The Panthers have been so up and down across their history, that nobody knows what to expect from them in a given season. Whatever you expect, ‘good’ is rarely it.
Nobody expects the Carolina Panthers to be good. You can read that as an indictment of their 2021 bet on Sam Darnold and not be far off base, but I mean it more widely. The historical successes of the Panthers have come as surprises to the wider sports consciousness of our country. Fans are often just as surprised. The Panthers are famously a franchise that has never posted back-to-back winning seasons. Whether it is the national media or sects of rival fanbases, the Panthers are the team that you neither count on nor count out. Chaos has become their reputation in a sport that lionizes stability.
Ironically, that chaos has evened out to an aggressively average record. On the eve of their 27th season, the Carolina Panthers stand at an overall 200-215-1 win-loss-tie record; they’ve flirted with both extremes, having posted both a 15-1 and a 1-15 season; and they have most commonly posted truly average seasons, with 12 records being within one game of a .500 season (three at 8-8, one at 7-8-1, and eight at 7-9).
How does that diagnosis build to a column about optimism? By giving fans a break. For all that we want to know before a season starts why we are going to be good or why we are going to land at the top of the next draft, for all that we are driven to have that unique observation that makes our take right, the Panthers have done nothing but prove us wrong for years. Each of those mediocre season records is filled with underdog wins and baffling losses.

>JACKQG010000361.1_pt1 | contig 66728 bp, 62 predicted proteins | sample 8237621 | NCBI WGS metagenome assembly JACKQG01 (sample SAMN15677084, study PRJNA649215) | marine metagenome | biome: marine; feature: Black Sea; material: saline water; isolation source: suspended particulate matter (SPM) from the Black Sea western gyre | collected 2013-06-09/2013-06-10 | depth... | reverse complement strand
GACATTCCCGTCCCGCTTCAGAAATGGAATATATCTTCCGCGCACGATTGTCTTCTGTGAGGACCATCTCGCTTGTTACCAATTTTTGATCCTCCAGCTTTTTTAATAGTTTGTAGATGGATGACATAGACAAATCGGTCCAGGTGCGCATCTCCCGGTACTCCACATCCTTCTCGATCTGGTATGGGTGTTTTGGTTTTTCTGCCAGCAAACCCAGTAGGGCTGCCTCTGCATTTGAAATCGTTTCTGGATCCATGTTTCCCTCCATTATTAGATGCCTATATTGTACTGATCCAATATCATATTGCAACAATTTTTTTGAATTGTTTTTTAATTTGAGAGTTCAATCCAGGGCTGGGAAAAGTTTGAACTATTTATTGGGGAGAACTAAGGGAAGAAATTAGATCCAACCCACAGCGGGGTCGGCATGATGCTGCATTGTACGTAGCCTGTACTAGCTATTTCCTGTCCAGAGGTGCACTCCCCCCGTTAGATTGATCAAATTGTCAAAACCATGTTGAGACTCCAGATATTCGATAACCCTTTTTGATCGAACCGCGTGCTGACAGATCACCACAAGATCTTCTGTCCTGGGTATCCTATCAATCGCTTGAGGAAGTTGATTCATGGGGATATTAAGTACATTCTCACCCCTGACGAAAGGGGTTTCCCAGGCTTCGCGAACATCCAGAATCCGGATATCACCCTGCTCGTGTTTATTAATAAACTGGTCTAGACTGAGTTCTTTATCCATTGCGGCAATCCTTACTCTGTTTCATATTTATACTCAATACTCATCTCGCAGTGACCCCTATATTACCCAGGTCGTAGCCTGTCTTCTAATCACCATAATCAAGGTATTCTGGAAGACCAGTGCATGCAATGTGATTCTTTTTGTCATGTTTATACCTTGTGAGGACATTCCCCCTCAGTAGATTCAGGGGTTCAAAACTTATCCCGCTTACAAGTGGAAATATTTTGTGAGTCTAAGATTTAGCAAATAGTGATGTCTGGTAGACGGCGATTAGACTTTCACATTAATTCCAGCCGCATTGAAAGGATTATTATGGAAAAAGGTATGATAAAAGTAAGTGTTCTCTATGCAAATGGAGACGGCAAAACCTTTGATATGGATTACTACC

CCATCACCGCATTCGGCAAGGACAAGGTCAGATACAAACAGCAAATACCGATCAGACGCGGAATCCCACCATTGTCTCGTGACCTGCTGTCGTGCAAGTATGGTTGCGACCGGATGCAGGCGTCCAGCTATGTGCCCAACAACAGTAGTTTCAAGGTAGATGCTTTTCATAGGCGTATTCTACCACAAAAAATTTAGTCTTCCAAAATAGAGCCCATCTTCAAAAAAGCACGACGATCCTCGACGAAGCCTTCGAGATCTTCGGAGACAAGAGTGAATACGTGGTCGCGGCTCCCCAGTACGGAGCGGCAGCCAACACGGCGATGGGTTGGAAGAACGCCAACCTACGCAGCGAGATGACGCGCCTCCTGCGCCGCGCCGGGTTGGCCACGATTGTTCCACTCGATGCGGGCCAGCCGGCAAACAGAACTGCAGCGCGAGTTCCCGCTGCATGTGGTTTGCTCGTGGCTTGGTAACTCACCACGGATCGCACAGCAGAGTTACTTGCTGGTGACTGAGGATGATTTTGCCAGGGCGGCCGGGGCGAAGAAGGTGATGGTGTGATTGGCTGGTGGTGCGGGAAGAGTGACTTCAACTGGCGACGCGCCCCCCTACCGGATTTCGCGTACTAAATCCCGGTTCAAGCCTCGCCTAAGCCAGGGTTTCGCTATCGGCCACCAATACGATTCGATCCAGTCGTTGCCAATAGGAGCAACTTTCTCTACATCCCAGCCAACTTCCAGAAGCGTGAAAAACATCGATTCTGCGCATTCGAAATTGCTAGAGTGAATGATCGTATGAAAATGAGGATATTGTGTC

It doesn’t matter that Omar Bayless made a great catch in mini camp two years ago or that a healthy handful of athletes have resurrected their careers after leaving an Adam Gase team. The Panthers are going to succeed in ways we can’t predict and struggle in ways they never should.
The team has just experienced its first full makeover at the top of the organizational chart, with owner, general manager, and head coach changes occurring in recent years. Maybe, just maybe, David Tepper, Scott Fitterer, and Matt Rhule are the brain trust to stabilize the team’s fortunes. I doubt it.
Tepper and Rhule, for what it is worth, seemed to have a lot of respect for a former professional radio host and amateur meatball enthusiast who couldn’t navigate a draft to save his life. If that doesn’t suggest a little bit of marinated chaos baked into our future then I don’t know what does. But let’s give them a chance.
That leadership is already turning over stones that previous coaches and general managers wouldn’t have given a second thought. Rhule is on his second former first round pick turned project quarterback in as many years. For all of the changes at the top of the organization, the only pressing question this franchise has for 2021 centers around the quarterback position: Is Sam Darnold any better than Teddy Bridgewater was?
I don’t know. I do know that he hasn’t played for these coaches or with (most) of these skill players. I know that even if he is bad that the Panthers aren’t tied to him for four or more years. I know that this team will turn over more rocks to try to solve the quarterback situation.
If the next quarterback is also bad then we’ll also know that Rhule makes bad decisions about quarterbacks. That’ll make for some tough decisions for Tepper.
For now, however, the coaching staff only has one strike against them. They have a new team with more experience and more direct coaching than they were able to apply last offseason. And they have the benefit of being doubted or forgotten by the wider NFL landscape.
I’m optimistic about all of that because we are still in the early days of learning about the new coaches and the new general manager and the new owner of the Carolina Panthers. We don’t know anything besides what has come before. Whatever comes next—whatever they bring next—is going to be different in a way that we can’t really predict. I, for one, am here for that.
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